UK immigration round up: 2019



In the world of UK immigration, we are always kept on our toes and it didn’t take long following the start of 2019 for some changes to become effective. From 28 January 2019, UK employers have been able to conduct online right to work checks on eligible prospective employees, rather than manual right to work checks. Notably, those with biometric residence cards, biometric residence permits, and/ or those issued with status under the EUSS (please see below) can provide a “share-code” to allow employers to conduct right to work checks digitally. Other prospective employees such as British citizen passport holders will need to have their original documents manually checked in the conventional manner.

KEY TIP: Carry out right to work checks on ALL prospective employees at the same stage, and PRIOR to their employment commencing. Don’t forget to diarise to conduct follow-up right to work checks where applicable.


Most obviously, Brexit did not take place on 29 March. However, on that day, the Tier 1 (Entrepreneur) visa category was closed to new applicants and replaced with the “Start-up” and “Innovator” visa categories. Applicants under these new visa categories require to have their business concept “approved” not by the Home Office but instead by Endorsing Bodies made up of qualifying businesses and universities.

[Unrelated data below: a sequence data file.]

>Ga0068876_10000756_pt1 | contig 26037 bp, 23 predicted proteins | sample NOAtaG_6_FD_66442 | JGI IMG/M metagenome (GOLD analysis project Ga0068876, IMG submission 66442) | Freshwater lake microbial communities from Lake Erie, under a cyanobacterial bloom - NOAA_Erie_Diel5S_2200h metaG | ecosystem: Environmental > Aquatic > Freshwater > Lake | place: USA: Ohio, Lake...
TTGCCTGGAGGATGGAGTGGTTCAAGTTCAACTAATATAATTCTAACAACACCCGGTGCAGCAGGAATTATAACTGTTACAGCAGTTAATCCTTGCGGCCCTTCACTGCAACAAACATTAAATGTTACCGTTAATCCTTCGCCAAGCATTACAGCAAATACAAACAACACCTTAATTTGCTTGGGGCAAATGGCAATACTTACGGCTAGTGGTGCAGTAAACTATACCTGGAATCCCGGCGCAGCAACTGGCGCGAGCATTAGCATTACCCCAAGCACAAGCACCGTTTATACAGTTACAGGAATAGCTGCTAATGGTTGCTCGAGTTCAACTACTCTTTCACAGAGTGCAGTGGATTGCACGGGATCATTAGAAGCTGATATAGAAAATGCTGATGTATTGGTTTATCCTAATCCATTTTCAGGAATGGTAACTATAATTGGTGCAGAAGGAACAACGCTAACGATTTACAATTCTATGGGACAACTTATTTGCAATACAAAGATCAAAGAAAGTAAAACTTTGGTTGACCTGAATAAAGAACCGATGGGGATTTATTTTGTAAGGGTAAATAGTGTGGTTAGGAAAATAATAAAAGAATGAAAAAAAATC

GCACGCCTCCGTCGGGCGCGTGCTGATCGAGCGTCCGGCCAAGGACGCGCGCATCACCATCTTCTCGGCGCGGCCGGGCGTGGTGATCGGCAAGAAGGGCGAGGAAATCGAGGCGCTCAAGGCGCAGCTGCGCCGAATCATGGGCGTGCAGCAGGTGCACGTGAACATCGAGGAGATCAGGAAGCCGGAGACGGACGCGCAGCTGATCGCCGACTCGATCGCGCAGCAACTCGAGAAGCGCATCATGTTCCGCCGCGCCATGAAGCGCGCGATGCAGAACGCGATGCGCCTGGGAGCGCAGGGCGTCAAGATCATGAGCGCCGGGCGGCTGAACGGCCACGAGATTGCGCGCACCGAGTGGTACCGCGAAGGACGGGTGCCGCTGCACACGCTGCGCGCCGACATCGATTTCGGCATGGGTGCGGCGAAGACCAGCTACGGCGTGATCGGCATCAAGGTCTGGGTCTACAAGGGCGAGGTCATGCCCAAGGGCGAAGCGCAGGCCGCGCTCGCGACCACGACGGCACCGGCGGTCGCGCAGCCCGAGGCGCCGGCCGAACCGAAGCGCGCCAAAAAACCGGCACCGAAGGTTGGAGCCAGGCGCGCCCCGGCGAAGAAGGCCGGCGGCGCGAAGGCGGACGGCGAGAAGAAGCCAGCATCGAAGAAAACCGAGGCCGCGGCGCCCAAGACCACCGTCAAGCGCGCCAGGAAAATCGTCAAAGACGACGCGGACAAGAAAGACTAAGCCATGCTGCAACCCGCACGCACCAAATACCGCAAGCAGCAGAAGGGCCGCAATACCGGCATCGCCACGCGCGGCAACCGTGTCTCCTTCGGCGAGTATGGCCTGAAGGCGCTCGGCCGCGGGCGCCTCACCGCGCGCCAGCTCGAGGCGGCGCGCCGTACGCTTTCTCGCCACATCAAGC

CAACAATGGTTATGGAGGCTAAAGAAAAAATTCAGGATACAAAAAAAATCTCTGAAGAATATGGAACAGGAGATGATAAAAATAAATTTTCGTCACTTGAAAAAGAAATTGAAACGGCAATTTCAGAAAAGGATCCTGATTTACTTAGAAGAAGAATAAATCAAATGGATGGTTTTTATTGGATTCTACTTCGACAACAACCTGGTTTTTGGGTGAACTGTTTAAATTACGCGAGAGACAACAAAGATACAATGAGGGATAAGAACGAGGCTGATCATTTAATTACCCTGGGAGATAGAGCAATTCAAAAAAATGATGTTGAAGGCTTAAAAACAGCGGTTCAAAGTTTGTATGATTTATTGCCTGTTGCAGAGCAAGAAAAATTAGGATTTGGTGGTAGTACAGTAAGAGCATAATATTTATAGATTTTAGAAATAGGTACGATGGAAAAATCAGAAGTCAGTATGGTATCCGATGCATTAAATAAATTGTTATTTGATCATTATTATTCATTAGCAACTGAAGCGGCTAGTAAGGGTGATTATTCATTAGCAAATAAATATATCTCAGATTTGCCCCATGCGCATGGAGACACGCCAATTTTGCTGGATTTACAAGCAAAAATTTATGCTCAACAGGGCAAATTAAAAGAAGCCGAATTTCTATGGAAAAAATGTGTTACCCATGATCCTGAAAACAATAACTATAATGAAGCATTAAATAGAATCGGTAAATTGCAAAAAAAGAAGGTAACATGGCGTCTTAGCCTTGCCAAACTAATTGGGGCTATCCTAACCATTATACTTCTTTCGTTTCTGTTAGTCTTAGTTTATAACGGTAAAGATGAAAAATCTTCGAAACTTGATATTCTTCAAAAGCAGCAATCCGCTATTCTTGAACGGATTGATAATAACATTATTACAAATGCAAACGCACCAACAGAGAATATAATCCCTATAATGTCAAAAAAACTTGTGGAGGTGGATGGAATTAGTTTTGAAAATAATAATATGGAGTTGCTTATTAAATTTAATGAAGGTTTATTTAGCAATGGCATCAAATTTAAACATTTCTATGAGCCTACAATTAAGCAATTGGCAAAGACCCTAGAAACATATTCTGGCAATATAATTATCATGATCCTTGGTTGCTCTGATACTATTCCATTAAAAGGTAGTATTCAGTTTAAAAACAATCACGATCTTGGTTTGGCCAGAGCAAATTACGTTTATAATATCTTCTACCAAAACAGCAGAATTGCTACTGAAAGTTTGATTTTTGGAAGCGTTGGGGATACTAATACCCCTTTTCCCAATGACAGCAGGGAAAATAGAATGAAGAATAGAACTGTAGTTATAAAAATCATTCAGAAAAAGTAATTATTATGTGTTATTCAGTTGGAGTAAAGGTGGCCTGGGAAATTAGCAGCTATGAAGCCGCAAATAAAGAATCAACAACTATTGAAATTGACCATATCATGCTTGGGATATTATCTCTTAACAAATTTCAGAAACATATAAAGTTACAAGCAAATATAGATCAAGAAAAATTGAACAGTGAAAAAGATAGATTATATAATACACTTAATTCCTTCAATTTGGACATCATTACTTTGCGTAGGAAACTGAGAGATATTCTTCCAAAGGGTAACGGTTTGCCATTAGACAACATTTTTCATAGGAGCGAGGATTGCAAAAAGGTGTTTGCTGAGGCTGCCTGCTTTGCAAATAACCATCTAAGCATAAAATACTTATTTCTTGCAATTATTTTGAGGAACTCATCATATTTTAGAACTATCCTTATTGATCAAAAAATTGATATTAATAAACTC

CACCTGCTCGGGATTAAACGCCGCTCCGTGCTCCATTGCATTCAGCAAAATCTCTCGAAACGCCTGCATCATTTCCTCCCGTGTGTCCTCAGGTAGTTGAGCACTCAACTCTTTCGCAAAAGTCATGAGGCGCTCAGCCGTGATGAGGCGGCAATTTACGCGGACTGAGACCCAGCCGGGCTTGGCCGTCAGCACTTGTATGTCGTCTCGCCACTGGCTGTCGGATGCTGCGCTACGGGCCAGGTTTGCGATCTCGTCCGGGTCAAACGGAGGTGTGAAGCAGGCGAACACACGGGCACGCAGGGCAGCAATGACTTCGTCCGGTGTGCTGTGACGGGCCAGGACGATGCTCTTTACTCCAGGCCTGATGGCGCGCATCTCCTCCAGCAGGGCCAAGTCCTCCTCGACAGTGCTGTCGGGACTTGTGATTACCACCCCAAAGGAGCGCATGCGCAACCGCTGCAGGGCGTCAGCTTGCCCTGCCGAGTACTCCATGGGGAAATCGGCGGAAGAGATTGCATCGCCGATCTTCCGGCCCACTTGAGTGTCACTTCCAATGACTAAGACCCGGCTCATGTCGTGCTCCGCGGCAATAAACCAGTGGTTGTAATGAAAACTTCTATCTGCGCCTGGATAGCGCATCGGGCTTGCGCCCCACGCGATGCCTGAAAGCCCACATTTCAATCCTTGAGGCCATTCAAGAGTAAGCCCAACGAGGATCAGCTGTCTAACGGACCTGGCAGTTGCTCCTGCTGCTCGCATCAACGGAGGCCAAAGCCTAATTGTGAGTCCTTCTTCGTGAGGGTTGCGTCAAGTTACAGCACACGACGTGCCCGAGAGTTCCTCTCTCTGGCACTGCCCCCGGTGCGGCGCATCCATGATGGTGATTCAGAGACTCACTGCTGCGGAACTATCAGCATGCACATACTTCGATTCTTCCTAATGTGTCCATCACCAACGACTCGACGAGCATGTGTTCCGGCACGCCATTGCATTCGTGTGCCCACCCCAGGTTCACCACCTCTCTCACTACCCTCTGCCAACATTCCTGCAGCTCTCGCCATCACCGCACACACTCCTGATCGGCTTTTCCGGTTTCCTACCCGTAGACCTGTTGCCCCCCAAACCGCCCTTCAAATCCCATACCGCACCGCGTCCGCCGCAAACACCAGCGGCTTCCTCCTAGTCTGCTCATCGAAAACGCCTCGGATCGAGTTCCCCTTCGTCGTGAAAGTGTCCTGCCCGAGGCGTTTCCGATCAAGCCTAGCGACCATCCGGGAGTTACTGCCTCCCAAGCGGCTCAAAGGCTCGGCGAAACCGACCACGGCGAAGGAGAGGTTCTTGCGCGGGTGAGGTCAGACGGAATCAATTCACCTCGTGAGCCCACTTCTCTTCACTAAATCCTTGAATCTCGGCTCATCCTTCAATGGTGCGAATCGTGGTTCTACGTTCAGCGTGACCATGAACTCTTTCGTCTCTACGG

The Tier 1 (Investor) visa category also saw some changes with new applicants no longer being able to invest in UK GILTs/ government bonds. In addition, the EU Settlement Scheme (EUSS) was fully open for applications from 30 March, where EEA nationals and their non-EEA family members could apply to stay under the UK rules.

KEY TIP: Businesses may wish to consider opening up dialogue with their EEA staff in the UK and encouraging them to submit free online applications under the EUSS.


From 20 May, non-EEA nationals coming to the UK are no longer required to complete a UK landing card. In addition, certain non-EEA nationals coming to the UK have been able to use ePassport gates just like British, EEA and Swiss citizens have been able to. Non-EEA nationals from the following countries with a suitable “chipped” passport can use the ePassport gates: